Hong Kong’s latest proposals on the tax certainty scheme for onshore equity disposal gains and expanded FSIE regime
Lewis Lu and John Timpany of KPMG China discuss the latest developments on the proposed tax certainty scheme for onshore gains from disposal of equity interests and the expanded foreign-sourced income exemption (FSIE) regime in Hong Kong.
The initial proposals
The Hong Kong SAR Government issued the following two consultation papers earlier this year to seek inputs from stakeholders:
To introduce a tax certainty scheme which includes a bright-line test for treating certain onshore equity disposal gains as capital in nature and non-taxable. For more details of the initial proposal on this scheme, please refer to KPMG’s publication in March 2023;
To expand the scope of the existing FSIE regime to cover foreign-sourced gains from disposal of assets (other than equity interests) – see KPMG’s publication in April 2023 for more details.
The key changes/clarifications
The Inland Revenue Department (IRD) recently conducted two engagement sessions with stakeholders to provide an update on these two proposed tax regimes:
The proposed tax certainty scheme
Definition of equity interest – in addition to being interest that carries rights to profits, capital or reserves, the interest must be accounted for as equity in the books of the investee entity;
The 15% ownership threshold can be counted on a group basis - i.e. equity interest held by the investor entity and its closely related entities (determined based on the “control test”) can be aggregated for meeting the 15% threshold;
Disposal in tranches is allowed but subject to a 24-month restriction – e.g. if the investor entity had held 15% of Co A shares for 24 months and then disposed the shares in three tranches (i.e. 5% for each tranche), provided that the second and third disposals were made within 24 months from the first disposal, the tax certainty scheme can still apply to the second and third disposals even though the holding percentage is less than 15% prior to these disposals; and
Trading stock is not to be counted for determining whether the 15% ownership threshold is met.
We are glad that the government has considered several recommendations made by stakeholders during the earlier consultation exercise to make the tax certainty scheme more business-friendly and practicable.
We understand that the IRD will continue to work on a number of issues related to the revised proposal. Based on our observations, some issues for further consideration are:
If trading stock needs to be excluded for counting the 15% ownership threshold, taxpayers may face an uncertainty on which portion (if any) of the equity interest held by them are regarded as “trading stock”; and
For disposal in batches, if the 24-month restriction is counted from the first disposal, it would mean holding the equity interest that remains after the first disposal for a longer (i.e. more than 24 months) period would result in the subsequently disposed interest not being eligible for the tax certainty scheme.
For more details, such as an illustrative example on equity interests previously regarded as trading stock for tax purposes, the application on cases involving a change of intention from trading stock to a capital asset, and observations on the proposed exclusions of property development and holding activity, please see KPMG’s full article via this link.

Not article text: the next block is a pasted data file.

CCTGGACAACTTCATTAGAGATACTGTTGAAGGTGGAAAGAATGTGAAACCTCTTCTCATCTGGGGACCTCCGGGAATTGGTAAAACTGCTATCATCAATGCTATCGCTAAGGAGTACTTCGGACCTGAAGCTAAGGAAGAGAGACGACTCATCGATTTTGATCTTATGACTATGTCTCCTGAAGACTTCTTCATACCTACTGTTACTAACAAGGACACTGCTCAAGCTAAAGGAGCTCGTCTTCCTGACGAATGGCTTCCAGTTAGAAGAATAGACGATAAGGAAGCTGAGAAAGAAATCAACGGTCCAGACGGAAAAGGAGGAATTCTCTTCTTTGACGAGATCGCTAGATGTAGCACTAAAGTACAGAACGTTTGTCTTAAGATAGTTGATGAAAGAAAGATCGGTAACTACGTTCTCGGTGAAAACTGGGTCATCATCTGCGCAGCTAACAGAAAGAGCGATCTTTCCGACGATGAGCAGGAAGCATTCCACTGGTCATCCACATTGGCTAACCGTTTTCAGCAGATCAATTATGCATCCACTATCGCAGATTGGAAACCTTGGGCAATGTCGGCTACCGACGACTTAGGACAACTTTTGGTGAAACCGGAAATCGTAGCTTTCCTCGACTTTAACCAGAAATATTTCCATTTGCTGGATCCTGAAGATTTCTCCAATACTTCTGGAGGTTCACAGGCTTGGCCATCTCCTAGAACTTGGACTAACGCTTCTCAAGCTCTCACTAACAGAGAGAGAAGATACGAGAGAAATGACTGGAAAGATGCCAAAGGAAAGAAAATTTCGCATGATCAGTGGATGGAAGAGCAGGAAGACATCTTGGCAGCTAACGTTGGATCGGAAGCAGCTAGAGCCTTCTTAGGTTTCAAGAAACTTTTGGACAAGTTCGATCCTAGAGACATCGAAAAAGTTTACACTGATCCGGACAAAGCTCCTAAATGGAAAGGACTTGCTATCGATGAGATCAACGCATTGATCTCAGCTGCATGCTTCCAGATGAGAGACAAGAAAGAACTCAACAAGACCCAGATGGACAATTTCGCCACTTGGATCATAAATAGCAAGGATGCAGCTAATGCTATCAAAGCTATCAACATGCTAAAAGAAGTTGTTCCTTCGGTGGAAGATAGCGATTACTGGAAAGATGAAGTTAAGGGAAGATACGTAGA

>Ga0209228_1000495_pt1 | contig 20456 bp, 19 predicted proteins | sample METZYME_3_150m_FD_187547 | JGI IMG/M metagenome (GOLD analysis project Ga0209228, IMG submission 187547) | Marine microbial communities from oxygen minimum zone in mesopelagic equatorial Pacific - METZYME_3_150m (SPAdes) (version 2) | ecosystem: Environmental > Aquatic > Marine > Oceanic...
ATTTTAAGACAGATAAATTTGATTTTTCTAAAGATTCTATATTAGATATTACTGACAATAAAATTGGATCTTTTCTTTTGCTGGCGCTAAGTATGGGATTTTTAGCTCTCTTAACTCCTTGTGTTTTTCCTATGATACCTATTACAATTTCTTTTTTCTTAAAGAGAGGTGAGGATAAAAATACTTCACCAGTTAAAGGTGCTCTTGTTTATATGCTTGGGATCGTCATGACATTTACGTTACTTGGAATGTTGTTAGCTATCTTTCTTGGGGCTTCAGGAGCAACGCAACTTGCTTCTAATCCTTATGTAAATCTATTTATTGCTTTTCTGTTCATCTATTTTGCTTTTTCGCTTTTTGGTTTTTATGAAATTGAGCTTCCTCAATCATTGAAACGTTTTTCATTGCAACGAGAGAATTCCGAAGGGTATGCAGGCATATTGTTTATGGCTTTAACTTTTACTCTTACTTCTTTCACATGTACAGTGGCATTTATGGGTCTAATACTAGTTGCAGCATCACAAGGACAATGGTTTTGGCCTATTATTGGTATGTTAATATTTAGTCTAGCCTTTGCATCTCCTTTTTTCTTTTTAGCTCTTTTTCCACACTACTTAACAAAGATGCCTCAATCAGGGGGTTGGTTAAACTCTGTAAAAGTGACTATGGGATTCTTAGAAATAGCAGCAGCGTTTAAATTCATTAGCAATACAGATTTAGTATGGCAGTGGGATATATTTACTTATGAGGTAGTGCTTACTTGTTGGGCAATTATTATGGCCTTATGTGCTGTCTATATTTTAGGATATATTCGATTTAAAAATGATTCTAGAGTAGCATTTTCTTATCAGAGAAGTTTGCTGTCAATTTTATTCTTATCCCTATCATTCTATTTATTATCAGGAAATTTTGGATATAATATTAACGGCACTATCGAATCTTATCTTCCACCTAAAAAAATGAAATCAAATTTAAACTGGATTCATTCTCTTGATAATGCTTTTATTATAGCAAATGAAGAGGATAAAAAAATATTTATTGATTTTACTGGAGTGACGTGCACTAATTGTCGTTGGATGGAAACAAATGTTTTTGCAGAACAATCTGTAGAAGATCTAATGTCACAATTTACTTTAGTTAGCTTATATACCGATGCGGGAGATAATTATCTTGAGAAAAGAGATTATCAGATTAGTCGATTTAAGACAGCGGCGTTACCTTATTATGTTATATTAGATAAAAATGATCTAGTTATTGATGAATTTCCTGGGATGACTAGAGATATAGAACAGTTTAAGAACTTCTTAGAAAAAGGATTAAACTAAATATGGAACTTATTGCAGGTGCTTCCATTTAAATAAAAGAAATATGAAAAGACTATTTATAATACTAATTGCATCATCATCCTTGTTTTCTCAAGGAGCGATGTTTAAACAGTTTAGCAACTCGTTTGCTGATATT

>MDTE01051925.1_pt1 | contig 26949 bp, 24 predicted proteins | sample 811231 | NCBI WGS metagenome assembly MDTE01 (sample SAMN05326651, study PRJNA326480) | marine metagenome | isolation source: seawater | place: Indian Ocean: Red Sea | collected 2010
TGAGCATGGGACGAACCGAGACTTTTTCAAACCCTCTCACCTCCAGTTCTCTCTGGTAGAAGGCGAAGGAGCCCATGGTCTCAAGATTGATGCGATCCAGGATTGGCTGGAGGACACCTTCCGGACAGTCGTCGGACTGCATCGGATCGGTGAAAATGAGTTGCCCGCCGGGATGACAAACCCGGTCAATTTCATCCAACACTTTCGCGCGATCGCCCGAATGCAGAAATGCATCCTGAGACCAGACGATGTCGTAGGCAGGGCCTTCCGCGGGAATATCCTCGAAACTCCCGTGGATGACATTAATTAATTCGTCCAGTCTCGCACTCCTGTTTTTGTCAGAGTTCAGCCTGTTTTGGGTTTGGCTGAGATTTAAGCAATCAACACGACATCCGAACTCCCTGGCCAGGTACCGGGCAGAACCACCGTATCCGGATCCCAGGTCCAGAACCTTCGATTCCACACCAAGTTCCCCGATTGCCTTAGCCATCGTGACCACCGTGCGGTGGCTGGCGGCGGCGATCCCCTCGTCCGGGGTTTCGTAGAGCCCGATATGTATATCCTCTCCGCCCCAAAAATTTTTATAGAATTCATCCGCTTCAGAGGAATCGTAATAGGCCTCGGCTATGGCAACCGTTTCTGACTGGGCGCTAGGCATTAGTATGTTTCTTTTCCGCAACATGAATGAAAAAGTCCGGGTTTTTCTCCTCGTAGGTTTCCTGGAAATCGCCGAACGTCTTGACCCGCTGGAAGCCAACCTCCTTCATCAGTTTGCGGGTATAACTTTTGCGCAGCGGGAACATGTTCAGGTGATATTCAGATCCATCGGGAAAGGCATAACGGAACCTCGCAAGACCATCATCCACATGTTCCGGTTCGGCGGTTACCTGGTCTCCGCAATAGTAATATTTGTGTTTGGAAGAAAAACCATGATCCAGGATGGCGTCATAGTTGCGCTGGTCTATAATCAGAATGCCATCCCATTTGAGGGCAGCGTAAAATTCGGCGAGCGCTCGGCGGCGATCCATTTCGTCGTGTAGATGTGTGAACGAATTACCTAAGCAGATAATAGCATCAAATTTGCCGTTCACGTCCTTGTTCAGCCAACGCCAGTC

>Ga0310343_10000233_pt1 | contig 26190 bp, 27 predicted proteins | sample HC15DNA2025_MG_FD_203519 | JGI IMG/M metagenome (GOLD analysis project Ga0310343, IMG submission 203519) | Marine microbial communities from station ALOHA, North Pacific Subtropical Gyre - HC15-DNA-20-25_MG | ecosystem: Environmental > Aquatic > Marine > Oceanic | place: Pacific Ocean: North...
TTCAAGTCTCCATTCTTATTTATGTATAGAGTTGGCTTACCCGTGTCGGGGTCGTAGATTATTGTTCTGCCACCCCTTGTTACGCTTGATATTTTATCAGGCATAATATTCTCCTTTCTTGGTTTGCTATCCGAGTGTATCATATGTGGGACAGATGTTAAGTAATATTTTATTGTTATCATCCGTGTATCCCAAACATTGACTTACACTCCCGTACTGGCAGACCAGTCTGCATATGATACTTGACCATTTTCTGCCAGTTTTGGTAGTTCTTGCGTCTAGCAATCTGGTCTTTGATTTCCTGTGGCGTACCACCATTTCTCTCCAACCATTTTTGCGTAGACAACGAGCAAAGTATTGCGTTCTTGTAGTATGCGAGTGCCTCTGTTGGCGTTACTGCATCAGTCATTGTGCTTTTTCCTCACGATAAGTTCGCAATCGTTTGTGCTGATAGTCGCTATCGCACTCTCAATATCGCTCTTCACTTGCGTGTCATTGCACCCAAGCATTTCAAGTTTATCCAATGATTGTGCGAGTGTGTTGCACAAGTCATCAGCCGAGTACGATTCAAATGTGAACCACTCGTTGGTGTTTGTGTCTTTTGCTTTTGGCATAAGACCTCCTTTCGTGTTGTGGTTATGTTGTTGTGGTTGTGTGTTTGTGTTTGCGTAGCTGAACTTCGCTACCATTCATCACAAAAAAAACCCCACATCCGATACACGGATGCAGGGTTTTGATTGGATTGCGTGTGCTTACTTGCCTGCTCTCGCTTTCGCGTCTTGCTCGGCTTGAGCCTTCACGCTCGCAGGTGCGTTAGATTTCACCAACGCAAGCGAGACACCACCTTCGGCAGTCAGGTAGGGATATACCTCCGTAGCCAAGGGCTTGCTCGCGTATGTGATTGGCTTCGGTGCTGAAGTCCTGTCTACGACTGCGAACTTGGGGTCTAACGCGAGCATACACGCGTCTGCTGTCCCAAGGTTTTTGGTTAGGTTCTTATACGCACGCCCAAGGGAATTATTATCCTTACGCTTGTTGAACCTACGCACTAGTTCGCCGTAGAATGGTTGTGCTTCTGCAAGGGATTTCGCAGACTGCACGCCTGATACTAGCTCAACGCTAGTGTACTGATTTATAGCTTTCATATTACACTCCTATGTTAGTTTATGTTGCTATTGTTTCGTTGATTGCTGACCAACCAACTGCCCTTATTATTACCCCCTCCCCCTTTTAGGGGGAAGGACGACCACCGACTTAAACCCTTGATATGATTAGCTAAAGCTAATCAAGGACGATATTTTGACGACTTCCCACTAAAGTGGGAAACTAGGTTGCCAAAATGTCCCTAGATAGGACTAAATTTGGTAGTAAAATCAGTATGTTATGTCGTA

The proposed expanded FSIE regime
The carve-out for disposal gains of traders will apply to both disposal gains on equity interests and other types of assets but not intellectual property assets (where the nexus requirement applies), once the expanded FSIE regime becomes effective (from January 1 2024);
A trader refers to a person who sells, or offers to sell, property in its ordinary course of trade; and
The IRD will consider accepting other means of fulfilling the 75% threshold for association, in addition to via issued share capital; and
The relief will be revoked if these two conditions are not met: (1) both the transferor and the transferee are within the charging scope of Hong Kong profits tax for six years after the transfer and (2) the transferor and the transferee remain associated for two years after the transfer.
We welcome the apparent adjustment to the exclusion for disposal gains of traders whereby a reference to “substantial business activities in Hong Kong” is no longer made. While it is understandable for the trader to be within the charging scope of Hong Kong profits tax and for the FSIE regime to apply, the trader must be carrying on a trade or business in Hong Kong. A distinction between carrying on a trade or business in Hong Kong and performing the profit generating activities in Hong Kong suggests it is possible for a MNE entity to qualify for the trader exclusion in one hand, and make an offshore claim on its trading profits from disposal of assets in the other.
We also applaud the government’s positive response to the stakeholders’ request of considering other means of association for the purpose of the intra-group relief. That would cater for different forms of legal entity used by businesses in the commercial sector.
The government plans to introduce the tax bills on the above two regimes to the Legislative Council in October this year, with an aim to enact the bills by the end of this year and for the two regimes to take effect from January 1 2024.
KPMG will continue to provide our comments and suggestions to the government on how to deal with the outstanding issues of the proposed regimes and other possible enhancements to make the regimes more useful and practicable. Business groups that may be affected by the regimes should also take this opportunity to provide their inputs to the government.